Hank Aaron Transcended Baseball Like Few Ever Have—or Will
The Hall of Fame slugger, known as much for his graciousness as his 755 home runs, died at age 86.
Tom Verducci/ Sports Illustrated
January 22, 2021
Baseball is but a game. The consequences of wins and losses are trivial but for the ephemeral joy and sadness they leave on our soul like footprints in the sand. Those who play it well are renowned for their acumen at this very skill-specific endeavor. They are master craftsmen.
When age and illness take them, as they have so often in the past 12 months, we lose part of our youths and hold tight to the memories of how they could throw or hit a baseball.
Among the nearly 20,000 Major League Baseball players, Hank Aaron was one of the very few who transcended the game. He was bigger than baseball. He was a beacon for civil rights, of humility and of honest work ethic, all qualities we associate with America at its best, not just in some sporting venture. The Braves announced his death at age 86 on Friday.
Americans, not just baseball fans, owe a debt of gratitude to Hank Aaron. Yes, he was one of the best to ever play this game. Aaron died as the all-time home run leader, at least among all players who played the game fairly, which happens to be the very bedrock of sports. No one ever combined hitting for average and power over a more sustained period.
Aaron played 23 seasons. He came to the plate almost 14,000 times. He hit .305 with 755 home runs and 6,856 total bases—more than 700 total bases beyond everyone else. The gap between Aaron and No. 2 on the list, Stan Musial, is more than 12 miles worth of bases.
Yet the numbers, great as they are, do not tell the story of the impact of Aaron. He is the most important baseball player in the 74 years since Jackie Robinson stepped on the diamond at Ebbets Field in Brooklyn in 1947.
It was not just because Aaron broke the all-time home run record of Babe Ruth, as hallowed a record as there ever was. The importance of that happening was as obvious as black and white, or as Vin Scully said on air that night:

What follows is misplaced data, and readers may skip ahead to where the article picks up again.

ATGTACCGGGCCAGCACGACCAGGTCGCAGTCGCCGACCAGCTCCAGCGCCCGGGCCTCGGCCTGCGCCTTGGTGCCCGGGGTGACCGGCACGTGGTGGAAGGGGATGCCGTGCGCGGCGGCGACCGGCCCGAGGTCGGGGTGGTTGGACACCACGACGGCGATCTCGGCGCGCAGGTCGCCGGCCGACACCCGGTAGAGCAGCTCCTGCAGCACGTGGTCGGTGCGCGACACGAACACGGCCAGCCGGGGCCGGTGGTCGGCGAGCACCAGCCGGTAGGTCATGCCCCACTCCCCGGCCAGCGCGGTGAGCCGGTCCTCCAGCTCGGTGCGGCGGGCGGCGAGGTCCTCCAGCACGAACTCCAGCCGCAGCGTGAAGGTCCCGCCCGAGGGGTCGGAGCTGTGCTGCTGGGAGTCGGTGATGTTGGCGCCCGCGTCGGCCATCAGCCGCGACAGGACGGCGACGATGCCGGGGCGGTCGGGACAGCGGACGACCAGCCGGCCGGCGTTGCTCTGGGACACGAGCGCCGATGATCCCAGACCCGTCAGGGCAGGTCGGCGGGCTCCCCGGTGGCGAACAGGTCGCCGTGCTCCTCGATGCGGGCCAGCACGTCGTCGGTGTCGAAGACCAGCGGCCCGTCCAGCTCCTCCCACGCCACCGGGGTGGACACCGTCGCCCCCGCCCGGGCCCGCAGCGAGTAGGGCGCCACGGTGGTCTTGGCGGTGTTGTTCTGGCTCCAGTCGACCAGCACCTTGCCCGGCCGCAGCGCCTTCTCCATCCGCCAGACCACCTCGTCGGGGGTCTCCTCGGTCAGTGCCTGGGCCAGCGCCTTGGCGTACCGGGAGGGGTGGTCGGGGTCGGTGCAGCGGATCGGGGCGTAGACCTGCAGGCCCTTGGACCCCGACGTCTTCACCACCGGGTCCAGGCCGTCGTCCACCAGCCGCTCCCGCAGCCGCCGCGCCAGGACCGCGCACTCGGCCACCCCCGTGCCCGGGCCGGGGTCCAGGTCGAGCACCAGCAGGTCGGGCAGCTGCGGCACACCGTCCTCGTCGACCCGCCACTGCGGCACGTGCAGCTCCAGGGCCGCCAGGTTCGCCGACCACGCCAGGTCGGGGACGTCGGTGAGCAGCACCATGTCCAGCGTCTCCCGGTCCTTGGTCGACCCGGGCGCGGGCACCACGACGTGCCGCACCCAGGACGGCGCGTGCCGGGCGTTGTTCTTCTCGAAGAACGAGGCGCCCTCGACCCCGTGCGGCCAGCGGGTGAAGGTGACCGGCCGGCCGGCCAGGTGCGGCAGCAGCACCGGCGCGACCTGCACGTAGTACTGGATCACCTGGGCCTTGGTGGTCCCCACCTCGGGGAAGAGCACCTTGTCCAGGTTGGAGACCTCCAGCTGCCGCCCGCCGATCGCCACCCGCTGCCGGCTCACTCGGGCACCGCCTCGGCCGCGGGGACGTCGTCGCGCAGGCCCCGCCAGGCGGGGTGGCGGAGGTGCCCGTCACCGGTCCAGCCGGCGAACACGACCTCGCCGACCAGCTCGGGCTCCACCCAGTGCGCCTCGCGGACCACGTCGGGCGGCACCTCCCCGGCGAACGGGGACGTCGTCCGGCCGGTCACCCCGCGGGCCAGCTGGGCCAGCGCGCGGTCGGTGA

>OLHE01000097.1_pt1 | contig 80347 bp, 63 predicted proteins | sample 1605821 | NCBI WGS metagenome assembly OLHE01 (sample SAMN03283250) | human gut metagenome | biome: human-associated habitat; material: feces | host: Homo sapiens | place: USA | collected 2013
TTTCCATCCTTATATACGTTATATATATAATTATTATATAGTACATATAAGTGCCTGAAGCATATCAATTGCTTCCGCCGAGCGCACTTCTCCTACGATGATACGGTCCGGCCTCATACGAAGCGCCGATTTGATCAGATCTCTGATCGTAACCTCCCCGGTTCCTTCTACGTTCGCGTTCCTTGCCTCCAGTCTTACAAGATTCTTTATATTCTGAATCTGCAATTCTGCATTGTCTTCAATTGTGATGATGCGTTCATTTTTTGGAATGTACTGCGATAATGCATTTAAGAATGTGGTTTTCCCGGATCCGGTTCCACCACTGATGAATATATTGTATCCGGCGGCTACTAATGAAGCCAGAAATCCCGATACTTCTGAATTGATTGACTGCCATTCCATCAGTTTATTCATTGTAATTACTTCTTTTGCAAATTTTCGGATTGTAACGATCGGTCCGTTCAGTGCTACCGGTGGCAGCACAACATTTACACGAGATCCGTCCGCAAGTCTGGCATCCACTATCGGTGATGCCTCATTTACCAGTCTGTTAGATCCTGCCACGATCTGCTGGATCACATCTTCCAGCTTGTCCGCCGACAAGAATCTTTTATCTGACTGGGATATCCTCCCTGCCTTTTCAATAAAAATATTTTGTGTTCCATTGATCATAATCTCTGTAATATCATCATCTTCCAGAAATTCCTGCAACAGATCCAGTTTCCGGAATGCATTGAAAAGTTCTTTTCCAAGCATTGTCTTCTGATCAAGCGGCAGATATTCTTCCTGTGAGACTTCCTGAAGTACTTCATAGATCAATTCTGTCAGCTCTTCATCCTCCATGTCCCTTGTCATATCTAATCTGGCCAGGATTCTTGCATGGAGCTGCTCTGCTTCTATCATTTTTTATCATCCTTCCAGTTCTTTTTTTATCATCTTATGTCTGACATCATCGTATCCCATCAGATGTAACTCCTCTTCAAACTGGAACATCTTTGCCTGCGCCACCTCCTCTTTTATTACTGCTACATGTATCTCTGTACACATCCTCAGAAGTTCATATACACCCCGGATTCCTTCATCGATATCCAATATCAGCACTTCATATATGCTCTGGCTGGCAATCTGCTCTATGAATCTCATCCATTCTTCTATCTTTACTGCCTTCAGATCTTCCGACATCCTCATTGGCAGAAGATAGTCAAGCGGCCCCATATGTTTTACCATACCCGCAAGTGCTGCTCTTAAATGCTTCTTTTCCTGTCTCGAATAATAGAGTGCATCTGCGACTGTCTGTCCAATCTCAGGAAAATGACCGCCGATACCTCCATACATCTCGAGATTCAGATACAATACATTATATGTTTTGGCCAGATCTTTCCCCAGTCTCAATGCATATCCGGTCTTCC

“What a marvelous moment for baseball. What a marvelous moment for Atlanta and the state of Georgia. What a marvelous moment for the country and the world. A Black man is getting a standing ovation in the Deep South for breaking a record of an all-time baseball idol. And it is a great moment for all of us, and particularly for Henry Aaron.”
You wanted to add an “amen.”
It was also that Aaron conducted himself with hard work, class and humility, which is to say, he never stopped being himself, though racist America was there at his side trying to deter him.
Aaron was 40 years old in 1974 and playing his 21st major league season when he hit number 715. The chasing of Ruth over the previous few years so wore him down that when he stepped to a microphone immediately after hitting 715 the one summation that came to his lips was, “Thank God it’s over.”
Even when his glory days as a player were over, Aaron continued to dedicate himself to unselfishness, to helping others. He was a longtime executive with the Braves who grew the team’s minor league system. He established Chasing the Dream, a foundation that provides grants to children age nine to 12 to seek advance study in arts, music, dance and sports. He knew that age was the sweet spot of dreams and the drive to make them come true.
Last month I did one of the last interviews with Hank Aaron, on MLB Network. He looked great, especially when I asked him about Mickey Owen, the former catcher from Mississippi who was an early influence on Aaron.
Owen was Aaron’s manager in 1953 in winter ball in Puerto Rico, where the Braves wanted the infielder to learn how to play the outfield. Owen threw batting practice to him in the broiling heat for 14 consecutive days, each time with the same routine: 20 minutes hitting to right field, 20 minutes hitting to center field and 20 minutes to left field. And when they were done, Aaron would say to Owen, “I’d like to hit some more.” And Owen, then 37 years old, would throw some more.
“I would have to give him all the credit for my career,” Aaron said. “If not for him I don’t think I would have had that kind of career.”
I also asked Aaron to pick what made him proudest among his many accomplishments in baseball. He spoke eloquently about doing whatever he could as a batter to drive in a teammate from the bases. It was typical Aaron and it was beautiful. It wasn’t about him. It was about others.
Graciousness always was an Aaron hallmark, as much as the home runs.
As long as we live we can see in our mind’s eye that blunt swing of his—his powerful wrists wielding a bat as decisively as anybody who ever played this game. But today, as we say goodbye, all of us need to pause a moment, whether we are baseball fans or not, to say, “Thank you, Hank. Thank you for the gift you gave us of simply being Hank Aaron.”
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